Detection of Biomarkers (60 hours, 4 credits)
Course outline: Generation of reactive oxygen and nitrogen species in biological systems. Enzymatic and non-enzymatic mechanisms of defense. Damages in DNA, lipids, and proteins. Methods of detection of biomarkers by mass spectrometry and nuclear magnetic resonance.
Environmental Electrochemistry (60 hours, 4 credits)
Course outline: Fundamentals of electrochemistry/electroanalysis. Electroanalytical techniques and environmental electrochemistry. Electrochemical characterization of organic and inorganic liquid effluents. Application of electrochemical methods in the treatment of wastewater (reductive and oxidative processes). Spectroelectrochemistry of inorganic compounds. Electrochemical systems for clean energy. Transport in porous media. Electrolysis.
Environmental Chemistry (60 hours, 4 credits)
Course outline: Interdisciplinary and trans-disciplinary analysis of the complexity of the processes of pollution and environmental contamination, and the influence of human activities on such processes and vice versa. Energy and the environment. Atmospheric chemistry of water, soils, and sediments, with emphasis on the interaction between matrices. Main analytical approaches to the study of pollutants and contaminants, particularly chemical speciation. Control of pollution and contamination, including remediation approaches, reduction, and prevention, with emphasis on green chemistry and clean development mechanisms (CDMs). Principles of environmental toxicology, with emphasis on alternative methods under the 5R principle. Sampling, conservation, and chemical and toxicological analysis of real samples.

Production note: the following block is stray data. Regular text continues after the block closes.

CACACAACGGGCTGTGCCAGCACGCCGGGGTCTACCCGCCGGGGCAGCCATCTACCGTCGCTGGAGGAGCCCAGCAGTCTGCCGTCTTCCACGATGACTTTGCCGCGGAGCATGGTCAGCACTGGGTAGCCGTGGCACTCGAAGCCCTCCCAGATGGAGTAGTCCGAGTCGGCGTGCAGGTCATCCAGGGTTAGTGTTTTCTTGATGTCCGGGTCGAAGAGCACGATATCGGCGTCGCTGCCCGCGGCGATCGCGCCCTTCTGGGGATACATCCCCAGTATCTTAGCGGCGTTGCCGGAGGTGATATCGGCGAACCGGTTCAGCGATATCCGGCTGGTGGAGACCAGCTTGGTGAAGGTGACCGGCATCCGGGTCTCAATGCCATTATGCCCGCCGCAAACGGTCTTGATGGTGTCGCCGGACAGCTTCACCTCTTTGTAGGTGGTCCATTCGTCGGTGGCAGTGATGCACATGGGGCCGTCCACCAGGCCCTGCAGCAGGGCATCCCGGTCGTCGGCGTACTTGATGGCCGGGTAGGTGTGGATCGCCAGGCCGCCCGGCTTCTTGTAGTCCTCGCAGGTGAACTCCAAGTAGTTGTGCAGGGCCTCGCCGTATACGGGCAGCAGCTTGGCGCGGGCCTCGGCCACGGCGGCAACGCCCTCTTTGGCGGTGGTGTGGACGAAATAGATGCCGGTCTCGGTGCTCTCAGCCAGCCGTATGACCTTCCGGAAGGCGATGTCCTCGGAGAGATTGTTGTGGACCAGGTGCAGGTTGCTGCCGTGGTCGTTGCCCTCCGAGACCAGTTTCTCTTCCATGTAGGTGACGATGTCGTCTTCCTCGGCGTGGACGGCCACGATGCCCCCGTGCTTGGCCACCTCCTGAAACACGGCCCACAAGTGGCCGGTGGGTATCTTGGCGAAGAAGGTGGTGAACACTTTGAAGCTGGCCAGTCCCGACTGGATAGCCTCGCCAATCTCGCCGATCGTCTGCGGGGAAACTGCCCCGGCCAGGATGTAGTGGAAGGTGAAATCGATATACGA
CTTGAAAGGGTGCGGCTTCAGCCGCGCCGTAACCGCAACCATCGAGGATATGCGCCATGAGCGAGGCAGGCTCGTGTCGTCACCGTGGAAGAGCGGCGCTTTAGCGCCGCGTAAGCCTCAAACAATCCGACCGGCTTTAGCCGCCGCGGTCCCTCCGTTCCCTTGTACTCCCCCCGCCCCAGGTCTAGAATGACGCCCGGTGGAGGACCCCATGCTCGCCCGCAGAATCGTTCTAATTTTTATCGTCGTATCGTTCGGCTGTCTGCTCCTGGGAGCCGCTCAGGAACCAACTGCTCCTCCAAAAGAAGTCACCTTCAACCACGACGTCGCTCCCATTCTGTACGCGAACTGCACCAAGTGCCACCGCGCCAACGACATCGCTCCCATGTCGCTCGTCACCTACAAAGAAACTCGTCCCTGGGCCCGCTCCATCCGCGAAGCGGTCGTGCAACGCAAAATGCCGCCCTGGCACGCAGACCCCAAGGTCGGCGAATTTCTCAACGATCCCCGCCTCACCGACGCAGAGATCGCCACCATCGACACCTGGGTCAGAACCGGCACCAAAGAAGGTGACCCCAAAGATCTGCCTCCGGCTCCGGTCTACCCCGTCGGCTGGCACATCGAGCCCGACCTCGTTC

Environmental Remediation (60 horas, 4 credits)
Course outline: Conceptualization of remediation. Determination of the need for remediation – risk. Concepts about the main processes (physical, chemical and biological) involved in the remediation of aquatic systems. Case studies.
Environmental Monitoring (60 hours, 4 credits)
Course outline: Basic concepts of monitoring. Environmental factors to be monitored and their interfaces with the economic and social components. Monitoring on local, regional, national, and international scales. Monitoring and the quality of water. Monitoring and the quality of air. Monitoring and soil quality. Monitoring of components of the biotic environment - fauna and flora. Construction and applications of environmental indicators. Monitoring and interfaces with other instruments of environmental policy.
Fundamentals of Ecotoxicology and Environmental Toxicology (60 hours, 4 credits)
Course outline: Description of concepts, definitions, history, and applications of the principal lines of evidence employed in aquatic ecotoxicology. Contamination. Toxicity. Structure of the benthic community. New trends in integrated methods of environmental assessment and monitoring. Bioaccumulation. Histopathology. Biomarkers. Use of integrated methods in environmental management. Protocol for quality assessment of the different environmental compartments: definition, structure, implementation and case studies.
Multivariate statistics applied to Environmental Analysis Quality assessment (60 hours, 4 credits)
Course outline: Data processing. Metrology and measurement uncertainty. Descriptive methods (parametric and nonparametric) and inference. Sampling. Analysis of variance (ANOVA). Linear regression applications in software (computer programs). Factor analysis and planning. Mixing and Central Compound. Data matrix standardization and scheduling. Measures of similarity. Hierarchical cluster analysis (HCA). Principal components analysis (PCA). Factor analysis, k-Nearest Neighbor (KNN). Modeling class analogy by similarity - Soft Independent Modelling of Class Analogies (SIMCA). Multiple linear regression (MLR). Principal components regression (PCR). Least squares regression (PLS)
Mathematical Methods Applied to Modeling in the Environmental Sciences (60 hours, 4 credits)
Course outline: Systems of linear and non-linear equations. Analytical and numerical resolution of ordinary and partial differential equations applied to environmental problems.